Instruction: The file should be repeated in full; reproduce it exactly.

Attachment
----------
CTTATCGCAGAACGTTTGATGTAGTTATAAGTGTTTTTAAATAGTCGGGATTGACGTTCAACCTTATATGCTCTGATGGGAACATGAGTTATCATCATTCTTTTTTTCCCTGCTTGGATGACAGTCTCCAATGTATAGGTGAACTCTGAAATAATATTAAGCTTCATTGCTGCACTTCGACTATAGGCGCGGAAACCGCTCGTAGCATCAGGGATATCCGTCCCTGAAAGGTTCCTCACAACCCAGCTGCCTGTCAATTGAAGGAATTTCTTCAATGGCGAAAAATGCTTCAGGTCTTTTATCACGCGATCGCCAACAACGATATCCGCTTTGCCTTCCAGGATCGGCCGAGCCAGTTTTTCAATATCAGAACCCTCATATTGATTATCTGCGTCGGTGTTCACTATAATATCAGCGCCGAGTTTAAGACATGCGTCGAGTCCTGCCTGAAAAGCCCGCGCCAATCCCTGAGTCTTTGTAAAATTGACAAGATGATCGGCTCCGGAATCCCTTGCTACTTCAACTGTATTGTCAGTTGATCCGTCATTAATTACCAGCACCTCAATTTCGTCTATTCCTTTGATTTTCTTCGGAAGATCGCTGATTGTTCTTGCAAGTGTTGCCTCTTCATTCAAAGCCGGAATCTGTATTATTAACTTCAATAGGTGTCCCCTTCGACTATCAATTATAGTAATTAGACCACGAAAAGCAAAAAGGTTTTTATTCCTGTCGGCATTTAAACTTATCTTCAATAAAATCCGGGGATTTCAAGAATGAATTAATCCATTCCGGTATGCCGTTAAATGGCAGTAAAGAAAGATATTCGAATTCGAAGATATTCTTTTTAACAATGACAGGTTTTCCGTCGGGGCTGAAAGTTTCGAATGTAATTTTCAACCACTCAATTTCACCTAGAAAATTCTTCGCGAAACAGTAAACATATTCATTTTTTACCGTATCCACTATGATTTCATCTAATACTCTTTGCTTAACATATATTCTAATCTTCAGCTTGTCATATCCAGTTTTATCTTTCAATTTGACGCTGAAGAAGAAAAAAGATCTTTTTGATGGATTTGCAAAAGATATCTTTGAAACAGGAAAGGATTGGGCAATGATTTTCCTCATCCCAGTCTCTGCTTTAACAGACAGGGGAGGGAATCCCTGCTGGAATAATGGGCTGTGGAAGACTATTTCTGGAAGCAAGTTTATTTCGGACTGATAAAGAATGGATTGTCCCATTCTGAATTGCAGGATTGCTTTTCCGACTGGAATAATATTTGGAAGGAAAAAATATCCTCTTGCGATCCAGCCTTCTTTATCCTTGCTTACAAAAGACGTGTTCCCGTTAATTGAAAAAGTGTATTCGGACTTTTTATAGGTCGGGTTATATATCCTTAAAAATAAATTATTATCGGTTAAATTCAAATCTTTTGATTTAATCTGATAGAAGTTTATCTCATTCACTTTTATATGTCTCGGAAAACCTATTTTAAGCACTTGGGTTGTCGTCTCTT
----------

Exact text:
CTTATCGCAGAACGTTTGATGTAGTTATAAGTGTTTTTAAATAGTCGGGATTGACGTTCAACCTTATATGCTCTGATGGGAACATGAGTTATCATCATTCTTTTTTTCCCTGCTTGGATGACAGTCTCCAATGTATAGGTGAACTCTGAAATAATATTAAGCTTCATTGCTGCACTTCGACTATAGGCGCGGAAACCGCTCGTAGCATCAGGGATATCCGTCCCTGAAAGGTTCCTCACAACCCAGCTGCCTGTCAATTGAAGGAATTTCTTCAATGGCGAAAAATGCTTCAGGTCTTTTATCACGCGATCGCCAACAACGATATCCGCTTTGCCTTCCAGGATCGGCCGAGCCAGTTTTTCAATATCAGAACCCTCATATTGATTATCTGCGTCGGTGTTCACTATAATATCAGCGCCGAGTTTAAGACATGCGTCGAGTCCTGCCTGAAAAGCCCGCGCCAATCCCTGAGTCTTTGTAAAATTGACAAGATGATCGGCTCCGGAATCCCTTGCTACTTCAACTGTATTGTCAGTTGATCCGTCATTAATTACCAGCACCTCAATTTCGTCTATTCCTTTGATTTTCTTCGGAAGATCGCTGATTGTTCTTGCAAGTGTTGCCTCTTCATTCAAAGCCGGAATCTGTATTATTAACTTCAATAGGTGTCCCCTTCGACTATCAATTATAGTAATTAGACCACGAAAAGCAAAAAGGTTTTTATTCCTGTCGGCATTTAAACTTATCTTCAATAAAATCCGGGGATTTCAAGAATGAATTAATCCATTCCGGTATGCCGTTAAATGGCAGTAAAGAAAGATATTCGAATTCGAAGATATTCTTTTTAACAATGACAGGTTTTCCGTCGGGGCTGAAAGTTTCGAATGTAATTTTCAACCACTCAATTTCACCTAGAAAATTCTTCGCGAAACAGTAAACATATTCATTTTTTACCGTATCCACTATGATTTCATCTAATACTCTTTGCTTAACATATATTCTAATCTTCAGCTTGTCATATCCAGTTTTATCTTTCAATTTGACGCTGAAGAAGAAAAAAGATCTTTTTGATGGATTTGCAAAAGATATCTTTGAAACAGGAAAGGATTGGGCAATGATTTTCCTCATCCCAGTCTCTGCTTTAACAGACAGGGGAGGGAATCCCTGCTGGAATAATGGGCTGTGGAAGACTATTTCTGGAAGCAAGTTTATTTCGGACTGATAAAGAATGGATTGTCCCATTCTGAATTGCAGGATTGCTTTTCCGACTGGAATAATATTTGGAAGGAAAAAATATCCTCTTGCGATCCAGCCTTCTTTATCCTTGCTTACAAAAGACGTGTTCCCGTTAATTGAAAAAGTGTATTCGGACTTTTTATAGGTCGGGTTATATATCCTTAAAAATAAATTATTATCGGTTAAATTCAAATCTTTTGATTTAATCTGATAGAAGTTTATCTCATTCACTTTTATATGTCTCGGAAAACCTATTTTAAGCACTTGGGTTGTCGTCTCTT